In this highly sexualized environment a look or nod is frequently enough to express interest. In darkened areas of the establishment including the mazes, video rooms, group sex areas, and the saunas or hot tubs (but not generally in the showers, toilets, hallways, gyms, café areas, and lounges), men are usually free to touch other patrons; it is expected and usually — but not always — welcomed. A shake of the head, or pushing away the other's hand, means that the attention is not welcomed.
I normally find people with groping don’t go away. You really have to as they
grope your crotch area grab their hand and push it away and there have been times when I’ve had to do that three, two or three or four times before they actually get the message. There's also been times when I actually just had to say to them to fuck off.
— "Richard", The Social Construction of Sexual Practice, (Richters 2006, PhD Thesis)
Some establishments allow or encourage sex in specific group sex areas. In some jurisdictions such activity is prohibited, and sex must be confined to private rooms. Some forbid sex in pools for hygiene reasons. In the United Kingdom, the requirement is often set by the local authority's Environmental Health department.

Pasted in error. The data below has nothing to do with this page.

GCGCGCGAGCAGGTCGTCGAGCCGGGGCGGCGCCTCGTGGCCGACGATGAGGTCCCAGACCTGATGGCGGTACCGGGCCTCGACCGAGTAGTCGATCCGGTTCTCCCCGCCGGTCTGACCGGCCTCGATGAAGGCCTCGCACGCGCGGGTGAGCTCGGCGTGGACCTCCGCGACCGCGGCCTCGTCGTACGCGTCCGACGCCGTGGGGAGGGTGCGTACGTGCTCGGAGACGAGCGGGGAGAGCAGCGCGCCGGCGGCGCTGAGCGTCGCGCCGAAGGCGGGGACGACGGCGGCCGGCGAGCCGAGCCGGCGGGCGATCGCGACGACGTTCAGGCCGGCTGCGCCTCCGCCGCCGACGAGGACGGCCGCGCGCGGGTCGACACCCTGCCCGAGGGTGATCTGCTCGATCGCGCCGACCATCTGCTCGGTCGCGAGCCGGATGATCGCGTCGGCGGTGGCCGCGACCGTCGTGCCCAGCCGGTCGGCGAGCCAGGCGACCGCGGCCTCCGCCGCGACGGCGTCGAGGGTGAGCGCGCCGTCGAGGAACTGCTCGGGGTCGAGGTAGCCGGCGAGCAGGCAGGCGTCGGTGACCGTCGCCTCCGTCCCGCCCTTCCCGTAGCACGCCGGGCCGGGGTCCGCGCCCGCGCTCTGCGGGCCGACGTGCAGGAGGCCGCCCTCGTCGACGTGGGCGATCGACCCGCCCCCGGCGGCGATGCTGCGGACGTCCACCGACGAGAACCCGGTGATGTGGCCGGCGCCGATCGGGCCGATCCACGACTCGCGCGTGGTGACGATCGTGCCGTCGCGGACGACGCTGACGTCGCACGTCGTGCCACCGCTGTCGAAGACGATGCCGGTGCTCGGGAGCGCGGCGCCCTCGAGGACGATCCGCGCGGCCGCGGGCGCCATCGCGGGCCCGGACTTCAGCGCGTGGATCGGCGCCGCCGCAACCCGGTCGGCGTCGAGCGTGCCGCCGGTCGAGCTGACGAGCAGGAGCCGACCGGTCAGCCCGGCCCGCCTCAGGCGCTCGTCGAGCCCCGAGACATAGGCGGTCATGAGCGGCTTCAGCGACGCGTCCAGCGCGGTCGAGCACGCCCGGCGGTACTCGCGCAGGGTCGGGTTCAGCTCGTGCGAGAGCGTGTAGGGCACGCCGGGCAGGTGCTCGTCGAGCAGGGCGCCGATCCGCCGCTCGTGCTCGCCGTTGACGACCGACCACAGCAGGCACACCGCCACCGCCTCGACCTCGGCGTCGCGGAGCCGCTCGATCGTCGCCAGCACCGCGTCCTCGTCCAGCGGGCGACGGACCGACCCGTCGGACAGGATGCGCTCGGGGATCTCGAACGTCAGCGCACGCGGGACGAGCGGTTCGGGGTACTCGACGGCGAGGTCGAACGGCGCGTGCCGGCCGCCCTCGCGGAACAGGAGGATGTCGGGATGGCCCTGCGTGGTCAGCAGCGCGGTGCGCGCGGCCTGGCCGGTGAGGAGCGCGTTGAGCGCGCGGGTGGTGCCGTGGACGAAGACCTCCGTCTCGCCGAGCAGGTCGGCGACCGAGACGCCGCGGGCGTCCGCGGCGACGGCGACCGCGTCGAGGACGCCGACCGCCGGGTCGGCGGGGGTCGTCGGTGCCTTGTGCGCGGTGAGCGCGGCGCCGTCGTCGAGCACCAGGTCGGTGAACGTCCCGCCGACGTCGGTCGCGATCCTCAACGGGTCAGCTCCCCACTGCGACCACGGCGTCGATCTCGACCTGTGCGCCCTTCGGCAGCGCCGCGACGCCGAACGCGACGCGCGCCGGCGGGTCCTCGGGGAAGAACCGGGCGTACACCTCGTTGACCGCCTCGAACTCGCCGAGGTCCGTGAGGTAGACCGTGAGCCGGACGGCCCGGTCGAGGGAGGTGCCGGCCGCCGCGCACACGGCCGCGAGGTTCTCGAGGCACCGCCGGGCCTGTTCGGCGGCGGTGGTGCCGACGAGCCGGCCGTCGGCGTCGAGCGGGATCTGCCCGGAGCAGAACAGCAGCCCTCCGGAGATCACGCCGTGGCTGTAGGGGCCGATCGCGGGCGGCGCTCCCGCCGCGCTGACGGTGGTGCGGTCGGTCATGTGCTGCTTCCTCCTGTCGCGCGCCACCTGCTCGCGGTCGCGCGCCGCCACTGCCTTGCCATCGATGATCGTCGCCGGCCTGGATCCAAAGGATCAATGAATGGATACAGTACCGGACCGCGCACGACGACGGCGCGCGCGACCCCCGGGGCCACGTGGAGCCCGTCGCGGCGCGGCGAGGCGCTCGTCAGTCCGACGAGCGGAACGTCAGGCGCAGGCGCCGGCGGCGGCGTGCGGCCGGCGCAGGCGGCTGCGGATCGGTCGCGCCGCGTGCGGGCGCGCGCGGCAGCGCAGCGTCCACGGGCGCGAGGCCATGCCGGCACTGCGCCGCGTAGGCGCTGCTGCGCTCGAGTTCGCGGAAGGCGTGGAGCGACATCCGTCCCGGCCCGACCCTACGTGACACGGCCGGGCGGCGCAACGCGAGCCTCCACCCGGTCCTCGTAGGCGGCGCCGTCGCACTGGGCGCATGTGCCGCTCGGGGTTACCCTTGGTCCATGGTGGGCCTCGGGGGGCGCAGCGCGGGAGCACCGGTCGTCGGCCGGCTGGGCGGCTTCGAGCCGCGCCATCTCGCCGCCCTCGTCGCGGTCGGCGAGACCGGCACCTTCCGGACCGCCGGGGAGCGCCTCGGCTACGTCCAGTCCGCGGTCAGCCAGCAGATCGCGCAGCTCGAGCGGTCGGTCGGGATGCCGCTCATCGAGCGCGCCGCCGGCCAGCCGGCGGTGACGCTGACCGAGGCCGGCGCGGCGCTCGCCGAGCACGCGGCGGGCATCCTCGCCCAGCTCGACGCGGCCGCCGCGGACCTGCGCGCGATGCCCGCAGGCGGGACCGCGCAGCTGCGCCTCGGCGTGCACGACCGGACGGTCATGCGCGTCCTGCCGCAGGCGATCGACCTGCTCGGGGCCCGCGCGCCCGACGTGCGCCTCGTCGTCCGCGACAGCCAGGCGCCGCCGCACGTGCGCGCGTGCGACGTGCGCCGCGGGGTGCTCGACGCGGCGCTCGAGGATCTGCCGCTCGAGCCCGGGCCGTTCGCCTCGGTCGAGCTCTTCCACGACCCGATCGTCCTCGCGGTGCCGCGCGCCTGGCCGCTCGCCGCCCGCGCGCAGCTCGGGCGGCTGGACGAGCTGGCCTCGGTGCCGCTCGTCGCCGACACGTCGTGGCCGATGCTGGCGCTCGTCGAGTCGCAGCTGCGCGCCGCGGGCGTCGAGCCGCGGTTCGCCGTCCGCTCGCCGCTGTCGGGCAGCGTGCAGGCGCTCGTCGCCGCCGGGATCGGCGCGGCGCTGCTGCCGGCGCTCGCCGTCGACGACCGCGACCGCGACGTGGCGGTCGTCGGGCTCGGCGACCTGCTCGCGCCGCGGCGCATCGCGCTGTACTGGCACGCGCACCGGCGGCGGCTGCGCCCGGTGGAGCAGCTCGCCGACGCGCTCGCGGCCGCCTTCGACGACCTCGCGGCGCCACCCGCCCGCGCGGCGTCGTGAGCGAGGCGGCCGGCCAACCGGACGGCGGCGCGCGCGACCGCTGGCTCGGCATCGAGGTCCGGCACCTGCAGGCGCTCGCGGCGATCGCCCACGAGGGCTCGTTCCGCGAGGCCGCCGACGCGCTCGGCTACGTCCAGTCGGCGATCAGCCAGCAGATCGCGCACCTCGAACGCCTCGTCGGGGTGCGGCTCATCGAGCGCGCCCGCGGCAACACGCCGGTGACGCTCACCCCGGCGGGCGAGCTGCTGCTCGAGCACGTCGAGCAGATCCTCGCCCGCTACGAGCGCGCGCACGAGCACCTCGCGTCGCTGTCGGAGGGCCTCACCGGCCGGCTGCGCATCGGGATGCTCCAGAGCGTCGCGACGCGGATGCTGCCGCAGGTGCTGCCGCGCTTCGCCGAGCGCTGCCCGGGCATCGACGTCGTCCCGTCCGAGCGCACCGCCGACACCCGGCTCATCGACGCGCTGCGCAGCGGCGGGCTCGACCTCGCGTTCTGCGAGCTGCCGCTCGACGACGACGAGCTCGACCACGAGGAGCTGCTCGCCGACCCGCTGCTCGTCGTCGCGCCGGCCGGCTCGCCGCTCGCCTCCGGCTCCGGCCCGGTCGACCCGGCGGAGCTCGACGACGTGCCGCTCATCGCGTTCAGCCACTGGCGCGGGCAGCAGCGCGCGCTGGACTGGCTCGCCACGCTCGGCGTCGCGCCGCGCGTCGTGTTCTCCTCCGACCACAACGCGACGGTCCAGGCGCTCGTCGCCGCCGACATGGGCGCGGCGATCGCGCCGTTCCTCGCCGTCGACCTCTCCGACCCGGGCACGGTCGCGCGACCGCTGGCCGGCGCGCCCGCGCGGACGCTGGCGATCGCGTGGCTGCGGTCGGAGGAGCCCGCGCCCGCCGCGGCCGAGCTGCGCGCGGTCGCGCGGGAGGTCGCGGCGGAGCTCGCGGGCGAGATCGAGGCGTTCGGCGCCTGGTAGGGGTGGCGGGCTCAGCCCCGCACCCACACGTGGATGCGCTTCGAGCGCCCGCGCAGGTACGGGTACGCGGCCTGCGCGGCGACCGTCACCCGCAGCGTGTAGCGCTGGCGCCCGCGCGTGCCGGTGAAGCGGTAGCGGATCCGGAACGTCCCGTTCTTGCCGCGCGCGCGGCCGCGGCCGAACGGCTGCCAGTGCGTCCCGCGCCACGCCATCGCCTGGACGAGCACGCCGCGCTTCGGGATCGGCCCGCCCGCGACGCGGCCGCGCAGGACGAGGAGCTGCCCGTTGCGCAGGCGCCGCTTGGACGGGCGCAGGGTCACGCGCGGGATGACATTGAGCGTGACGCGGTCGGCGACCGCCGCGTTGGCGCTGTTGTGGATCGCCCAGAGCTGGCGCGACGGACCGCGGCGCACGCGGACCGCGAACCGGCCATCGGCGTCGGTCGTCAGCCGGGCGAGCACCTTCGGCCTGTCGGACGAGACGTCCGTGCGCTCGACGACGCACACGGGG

From the mid-1980s onward there was lobbying against gay bathhouses blaming them for the spread of sexually transmitted diseases (STDs), in particular HIV, and this forced their closure in some jurisdictions (see Legal issues, below). Sociologist Stephen O. Murray, writes that, "there was never any evidence presented that going to bathhouses was a risk-factor for contracting AIDS."